Sir, I am quite satisfied that you have done all you possibly could in defending my cause and trying to save my life, although you were unable to do so. For what you have done, may the Lord bless you!

I think, sir, if you would be so kind as to ether see or petition His Excellency the Governor, he might grant my request, and have the remains of the body brought to Melbourne. If he would, I call God to be my witness that they will find them to be as I have stated. If you will do so, I am quite certain that whatever extra charge you make for your trouble, either Mr. Scott or my poor wife will pay you, whether you save my life or not. I admit the sentence is just as regards my guilt, but I think, as regards the law, my life ought to be spared. I think it quite unreasonable to execute a prisoner for the murder of a woman on the evidence of the body of a man, which man I was not tried for. Had they tried me for the murder of the man instead of the woman, I should never have written this.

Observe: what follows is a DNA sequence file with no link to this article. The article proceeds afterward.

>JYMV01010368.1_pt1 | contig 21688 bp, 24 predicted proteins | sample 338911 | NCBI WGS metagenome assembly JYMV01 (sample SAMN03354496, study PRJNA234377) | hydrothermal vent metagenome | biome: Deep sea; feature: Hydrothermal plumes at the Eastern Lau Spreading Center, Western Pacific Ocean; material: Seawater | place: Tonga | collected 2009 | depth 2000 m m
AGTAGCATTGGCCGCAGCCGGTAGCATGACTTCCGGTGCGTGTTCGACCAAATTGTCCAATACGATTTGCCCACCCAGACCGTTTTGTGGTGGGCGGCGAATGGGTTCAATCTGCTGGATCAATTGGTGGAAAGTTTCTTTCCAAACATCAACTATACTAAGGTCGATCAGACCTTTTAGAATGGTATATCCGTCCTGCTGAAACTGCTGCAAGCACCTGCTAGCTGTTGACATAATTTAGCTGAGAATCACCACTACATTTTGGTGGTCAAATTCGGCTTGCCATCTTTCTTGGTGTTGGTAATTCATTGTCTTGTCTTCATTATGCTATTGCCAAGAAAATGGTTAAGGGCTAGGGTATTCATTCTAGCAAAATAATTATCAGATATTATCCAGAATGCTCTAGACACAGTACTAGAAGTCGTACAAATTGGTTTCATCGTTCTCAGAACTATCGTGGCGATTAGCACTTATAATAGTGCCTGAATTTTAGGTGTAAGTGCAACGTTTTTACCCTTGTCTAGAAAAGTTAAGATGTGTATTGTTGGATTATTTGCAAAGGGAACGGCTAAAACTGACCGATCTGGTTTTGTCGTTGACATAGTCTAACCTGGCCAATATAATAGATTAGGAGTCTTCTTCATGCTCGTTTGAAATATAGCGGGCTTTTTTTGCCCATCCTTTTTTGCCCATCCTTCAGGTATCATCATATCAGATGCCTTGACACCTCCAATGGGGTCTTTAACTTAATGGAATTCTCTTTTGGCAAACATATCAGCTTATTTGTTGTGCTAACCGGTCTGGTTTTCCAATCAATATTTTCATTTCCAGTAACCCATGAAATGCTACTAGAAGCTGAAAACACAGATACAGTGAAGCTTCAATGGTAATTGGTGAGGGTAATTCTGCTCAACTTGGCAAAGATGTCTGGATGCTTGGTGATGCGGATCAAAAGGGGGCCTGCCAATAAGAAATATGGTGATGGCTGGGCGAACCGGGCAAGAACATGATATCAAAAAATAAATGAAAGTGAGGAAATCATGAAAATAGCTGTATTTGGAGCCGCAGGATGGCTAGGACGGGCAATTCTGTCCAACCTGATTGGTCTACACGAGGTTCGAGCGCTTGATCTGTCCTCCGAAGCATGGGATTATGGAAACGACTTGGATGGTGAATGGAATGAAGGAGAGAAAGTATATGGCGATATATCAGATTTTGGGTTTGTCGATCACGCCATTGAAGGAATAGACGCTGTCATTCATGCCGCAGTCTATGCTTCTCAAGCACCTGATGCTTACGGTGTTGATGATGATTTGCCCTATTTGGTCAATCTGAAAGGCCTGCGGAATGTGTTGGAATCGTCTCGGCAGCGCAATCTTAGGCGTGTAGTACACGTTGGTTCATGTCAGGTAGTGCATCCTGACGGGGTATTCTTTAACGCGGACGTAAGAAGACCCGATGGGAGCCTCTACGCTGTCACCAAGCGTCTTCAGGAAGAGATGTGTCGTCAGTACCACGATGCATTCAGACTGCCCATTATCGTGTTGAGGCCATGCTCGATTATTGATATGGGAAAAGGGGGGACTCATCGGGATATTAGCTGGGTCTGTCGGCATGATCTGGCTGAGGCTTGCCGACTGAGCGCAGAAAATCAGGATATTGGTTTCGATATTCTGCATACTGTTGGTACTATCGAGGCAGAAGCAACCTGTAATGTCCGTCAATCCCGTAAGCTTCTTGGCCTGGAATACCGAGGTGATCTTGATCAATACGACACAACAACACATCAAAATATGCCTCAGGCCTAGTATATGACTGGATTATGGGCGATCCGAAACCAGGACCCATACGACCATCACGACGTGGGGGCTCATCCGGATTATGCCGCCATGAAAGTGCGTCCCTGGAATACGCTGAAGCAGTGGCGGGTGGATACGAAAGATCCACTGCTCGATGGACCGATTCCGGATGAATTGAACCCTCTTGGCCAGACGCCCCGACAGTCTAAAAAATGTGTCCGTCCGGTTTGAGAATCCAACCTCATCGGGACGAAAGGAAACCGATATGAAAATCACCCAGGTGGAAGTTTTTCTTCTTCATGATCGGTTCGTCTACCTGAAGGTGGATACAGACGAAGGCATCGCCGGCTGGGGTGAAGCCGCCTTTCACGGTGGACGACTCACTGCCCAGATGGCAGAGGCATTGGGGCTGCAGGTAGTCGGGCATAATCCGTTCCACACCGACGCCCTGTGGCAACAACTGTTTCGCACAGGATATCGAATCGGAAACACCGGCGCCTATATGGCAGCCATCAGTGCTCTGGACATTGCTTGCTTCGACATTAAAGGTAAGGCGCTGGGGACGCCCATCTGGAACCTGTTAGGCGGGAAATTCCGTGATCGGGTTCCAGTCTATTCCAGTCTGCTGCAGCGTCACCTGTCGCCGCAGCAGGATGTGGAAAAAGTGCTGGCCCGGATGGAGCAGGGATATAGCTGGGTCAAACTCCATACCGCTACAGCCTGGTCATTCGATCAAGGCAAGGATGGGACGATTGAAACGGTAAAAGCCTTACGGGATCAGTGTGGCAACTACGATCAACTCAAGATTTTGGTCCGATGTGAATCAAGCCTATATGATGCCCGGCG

Sir, – will you please to let me have an answer to this,

Your obedient servant,

GEORGE WAINES.

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Entry Filed under: 19th Century,Australia,Capital Punishment,Common Criminals,Crime,Death Penalty,Execution,Hanged,Murder

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1896: The Rufus Buck Gang, heaven-dream’t

Add comment July 1st, 2019 Headsman

On this date in 1896, the Rufus Buck Gang was hanged at Fort Smith, Arkansas for a two-week spree of violence against white Oklahoma settlers.

More about this novelization is available on this companion website.

After doing a 90-day turn in Judge Isaac Parker‘s jail for selling liquor, the half-Creek, half-Black teenager Rufus Buck emerged violently politicized — “enraged by what he considered the theft of Indian lands. He decided it was his duty to rid the land of those who, in his eyes, did not belong”

If his theory of resistance was naive, the grievance was real enough. Earlier that century the Creeks of the American Southeast had been made to quaff humiliation by the emerging United States, and expelled with many other indigenous peoples from their ancestral lands to present-day Oklahoma; in Buck’s own lifetime, this remnant Indian Territory was itself being positioned for takeover by white settlement.